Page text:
The home care company should be able to deliver your supplies to the airport if you contact them in advance. Keep your safety pack in your hand luggage so that, if your suitcases go missing, you will still be able to look after the catheter.

It is often a good idea to carry a letter from the nutrition team explaining your child’s medical condition to avoid any problems with customs or security en route and if any problems develop while you are away.

If you are having a beach holiday, you should also avoid getting sand near the exit site or catheter, as it could irritate your child’s skin, cause an infection or damage the catheter.

How will we cope with parenteral nutrition?

It affects every family in a different way, but the following are problems that commonly crop up. If you would like to talk through any of the following, please contact your child’s community paediatric nurse who will be very happy to help.

Keeping things normal

Try to treat your child as normally as you can. Children who are overprotected or treated differently can become demanding. Your child is only ‘different’ in the way they feed. Your child will be happier if rules stay the same and life carries on much the same as before. Remember to sleep and look after yourself.

Behaviour problems

When you leave hospital, you may find your child is more demanding than usual. This is a common reaction to being in hospital, so you should expect it. Your child may become clingier or revert to earlier behaviour, such as bed wetting, until they are used to being at home with you again. If you are worried about your child’s behaviour, please talk to your GP or community paediatrician. They may be able to offer you help and advice about settling back into a normal routine once your child returns home. We will offer you psychology support while your child is staying with us before you go home – if you have not seen a psychologist, please tell us.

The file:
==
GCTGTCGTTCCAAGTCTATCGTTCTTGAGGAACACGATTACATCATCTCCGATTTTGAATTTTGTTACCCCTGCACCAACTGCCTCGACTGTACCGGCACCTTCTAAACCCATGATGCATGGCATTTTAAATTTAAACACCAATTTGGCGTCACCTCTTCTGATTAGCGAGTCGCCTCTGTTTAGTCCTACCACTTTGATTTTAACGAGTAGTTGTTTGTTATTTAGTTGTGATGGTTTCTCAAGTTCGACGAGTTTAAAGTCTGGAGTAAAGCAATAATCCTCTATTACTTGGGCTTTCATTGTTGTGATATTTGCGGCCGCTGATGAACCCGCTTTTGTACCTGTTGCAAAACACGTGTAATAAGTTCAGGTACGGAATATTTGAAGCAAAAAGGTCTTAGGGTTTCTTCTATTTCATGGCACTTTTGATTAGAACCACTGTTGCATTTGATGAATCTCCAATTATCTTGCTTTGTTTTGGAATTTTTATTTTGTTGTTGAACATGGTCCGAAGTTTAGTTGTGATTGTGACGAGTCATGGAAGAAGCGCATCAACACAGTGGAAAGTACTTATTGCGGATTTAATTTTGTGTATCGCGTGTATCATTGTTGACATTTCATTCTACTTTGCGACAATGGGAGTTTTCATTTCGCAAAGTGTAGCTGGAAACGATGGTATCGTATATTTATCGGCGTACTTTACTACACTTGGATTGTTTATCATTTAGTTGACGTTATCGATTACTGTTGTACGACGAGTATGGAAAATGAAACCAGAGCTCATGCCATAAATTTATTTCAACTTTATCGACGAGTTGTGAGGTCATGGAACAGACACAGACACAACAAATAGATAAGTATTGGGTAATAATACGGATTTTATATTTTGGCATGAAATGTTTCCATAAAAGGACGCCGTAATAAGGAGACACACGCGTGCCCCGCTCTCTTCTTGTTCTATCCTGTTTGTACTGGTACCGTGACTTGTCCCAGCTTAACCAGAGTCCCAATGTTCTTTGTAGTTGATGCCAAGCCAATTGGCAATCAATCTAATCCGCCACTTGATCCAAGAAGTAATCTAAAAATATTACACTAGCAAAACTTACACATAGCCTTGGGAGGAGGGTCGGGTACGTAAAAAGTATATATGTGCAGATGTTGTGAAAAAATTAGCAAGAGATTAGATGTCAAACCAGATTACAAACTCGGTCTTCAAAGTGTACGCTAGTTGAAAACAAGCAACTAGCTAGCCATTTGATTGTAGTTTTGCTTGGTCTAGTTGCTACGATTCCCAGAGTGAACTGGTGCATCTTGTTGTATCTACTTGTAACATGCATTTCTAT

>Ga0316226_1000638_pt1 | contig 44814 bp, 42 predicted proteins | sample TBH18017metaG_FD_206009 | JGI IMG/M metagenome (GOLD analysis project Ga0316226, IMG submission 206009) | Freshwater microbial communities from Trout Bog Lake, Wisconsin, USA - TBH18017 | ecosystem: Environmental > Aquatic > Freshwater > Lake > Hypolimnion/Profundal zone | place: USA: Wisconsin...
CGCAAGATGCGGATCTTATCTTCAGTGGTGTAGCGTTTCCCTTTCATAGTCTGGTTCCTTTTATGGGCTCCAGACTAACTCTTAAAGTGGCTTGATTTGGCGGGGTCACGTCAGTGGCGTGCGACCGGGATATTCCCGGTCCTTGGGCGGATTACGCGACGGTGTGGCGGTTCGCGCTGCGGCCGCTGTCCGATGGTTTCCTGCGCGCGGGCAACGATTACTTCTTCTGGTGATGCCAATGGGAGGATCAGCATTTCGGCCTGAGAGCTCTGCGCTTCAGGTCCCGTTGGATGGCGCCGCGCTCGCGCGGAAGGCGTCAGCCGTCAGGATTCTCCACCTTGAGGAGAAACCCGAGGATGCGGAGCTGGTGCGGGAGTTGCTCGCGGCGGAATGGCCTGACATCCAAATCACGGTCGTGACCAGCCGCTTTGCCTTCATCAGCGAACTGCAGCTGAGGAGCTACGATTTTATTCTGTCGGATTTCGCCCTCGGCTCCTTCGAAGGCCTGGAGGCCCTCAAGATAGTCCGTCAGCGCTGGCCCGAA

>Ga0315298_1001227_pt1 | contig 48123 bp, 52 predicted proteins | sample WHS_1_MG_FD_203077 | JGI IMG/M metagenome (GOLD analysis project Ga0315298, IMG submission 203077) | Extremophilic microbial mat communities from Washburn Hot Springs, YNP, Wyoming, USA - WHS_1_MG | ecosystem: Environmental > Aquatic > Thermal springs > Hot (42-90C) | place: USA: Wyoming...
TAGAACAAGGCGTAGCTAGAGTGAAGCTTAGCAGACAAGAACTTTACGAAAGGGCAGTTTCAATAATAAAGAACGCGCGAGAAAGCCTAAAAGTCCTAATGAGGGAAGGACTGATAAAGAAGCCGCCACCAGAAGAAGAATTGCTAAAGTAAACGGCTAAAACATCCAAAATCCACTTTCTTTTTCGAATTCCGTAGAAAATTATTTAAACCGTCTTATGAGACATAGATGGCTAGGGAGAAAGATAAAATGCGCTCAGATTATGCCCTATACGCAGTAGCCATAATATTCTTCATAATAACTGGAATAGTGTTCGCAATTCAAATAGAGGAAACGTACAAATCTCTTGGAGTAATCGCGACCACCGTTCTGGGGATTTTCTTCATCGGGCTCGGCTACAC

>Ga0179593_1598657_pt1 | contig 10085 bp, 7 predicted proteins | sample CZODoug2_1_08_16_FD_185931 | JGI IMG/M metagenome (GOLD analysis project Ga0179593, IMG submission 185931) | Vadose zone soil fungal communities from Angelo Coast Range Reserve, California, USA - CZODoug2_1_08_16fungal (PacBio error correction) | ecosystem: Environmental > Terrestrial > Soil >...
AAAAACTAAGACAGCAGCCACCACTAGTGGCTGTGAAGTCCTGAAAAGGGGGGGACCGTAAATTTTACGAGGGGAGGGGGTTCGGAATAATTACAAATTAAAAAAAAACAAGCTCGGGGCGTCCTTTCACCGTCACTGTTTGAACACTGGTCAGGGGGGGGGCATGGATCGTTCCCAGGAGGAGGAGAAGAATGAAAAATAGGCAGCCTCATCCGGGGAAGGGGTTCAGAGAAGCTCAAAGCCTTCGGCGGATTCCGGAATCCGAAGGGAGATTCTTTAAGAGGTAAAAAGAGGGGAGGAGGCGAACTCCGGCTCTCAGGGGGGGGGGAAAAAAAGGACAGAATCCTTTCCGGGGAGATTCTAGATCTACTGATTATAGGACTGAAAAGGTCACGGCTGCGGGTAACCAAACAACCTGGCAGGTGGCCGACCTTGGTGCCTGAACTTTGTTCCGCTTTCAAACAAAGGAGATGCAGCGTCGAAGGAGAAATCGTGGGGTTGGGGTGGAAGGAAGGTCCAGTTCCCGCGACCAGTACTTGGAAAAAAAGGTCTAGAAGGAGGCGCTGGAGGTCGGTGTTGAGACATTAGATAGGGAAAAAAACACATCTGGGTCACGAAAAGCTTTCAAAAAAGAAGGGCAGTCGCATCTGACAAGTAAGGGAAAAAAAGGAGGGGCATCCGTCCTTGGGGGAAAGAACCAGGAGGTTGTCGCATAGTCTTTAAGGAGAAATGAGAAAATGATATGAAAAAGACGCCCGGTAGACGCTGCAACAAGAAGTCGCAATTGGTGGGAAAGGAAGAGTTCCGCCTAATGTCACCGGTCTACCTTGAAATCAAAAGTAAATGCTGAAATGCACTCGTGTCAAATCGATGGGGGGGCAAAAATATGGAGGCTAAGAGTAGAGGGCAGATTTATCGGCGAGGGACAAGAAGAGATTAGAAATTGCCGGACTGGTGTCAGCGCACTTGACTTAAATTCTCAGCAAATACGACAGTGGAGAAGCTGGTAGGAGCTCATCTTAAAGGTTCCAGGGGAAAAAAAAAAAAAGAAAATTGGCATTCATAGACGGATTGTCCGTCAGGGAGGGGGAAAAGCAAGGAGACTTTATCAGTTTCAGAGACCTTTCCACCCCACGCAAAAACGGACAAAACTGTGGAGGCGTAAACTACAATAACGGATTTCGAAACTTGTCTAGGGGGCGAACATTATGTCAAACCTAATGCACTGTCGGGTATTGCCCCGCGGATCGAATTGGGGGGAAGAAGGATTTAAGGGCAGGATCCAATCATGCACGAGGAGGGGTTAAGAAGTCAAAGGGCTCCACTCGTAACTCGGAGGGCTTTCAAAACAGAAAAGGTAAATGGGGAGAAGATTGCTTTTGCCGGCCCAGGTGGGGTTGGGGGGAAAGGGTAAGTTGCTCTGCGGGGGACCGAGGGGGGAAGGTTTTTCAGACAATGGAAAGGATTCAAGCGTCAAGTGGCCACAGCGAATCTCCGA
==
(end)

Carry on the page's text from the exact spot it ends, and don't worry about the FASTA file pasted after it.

Feeling tied down

Your child, you and the rest of your family may feel that everything has to revolve around feeding. Keeping to your normal routine as far as possible by maintaining the usual mealtimes and bedtimes, for example may help.

Body image

Your child may feel self-conscious about their catheter. Talking to other people can help – you could try contacting the support organisations listed at the end of this leaflet for support and advice.

Sibling rivalry

If you have other children, they may feel upset at the attention their brother or sister is receiving. Having ‘special time’ with your other children may help. If relatives and friends seem to focus on the child on parenteral nutrition and pay less attention to your other children, you could ask them to treat all your children equally.

Will my child ever be able to feed normally again?

This depends on the reason your child needed parenteral nutrition. Your team will discuss with you if and when they would like your child to try feeding by mouth or tube again. They might suggest reducing the number of parenteral nutrition feeds each week to see whether your child can manage with less.

At first, your child may seem to have ‘forgotten’ how to eat and drink by mouth. If this is the case, the feeding nurse specialist at GOSH can offer advice and support.

When your child is feeding well and absorbing the nutrients, the doctor will stop the parenteral nutrition. If your child does well, they will remove the central venous catheter.

Compiled by:
The Gastroenterology department in collaboration with the Child and Family Information Group
Last review date:
September 2019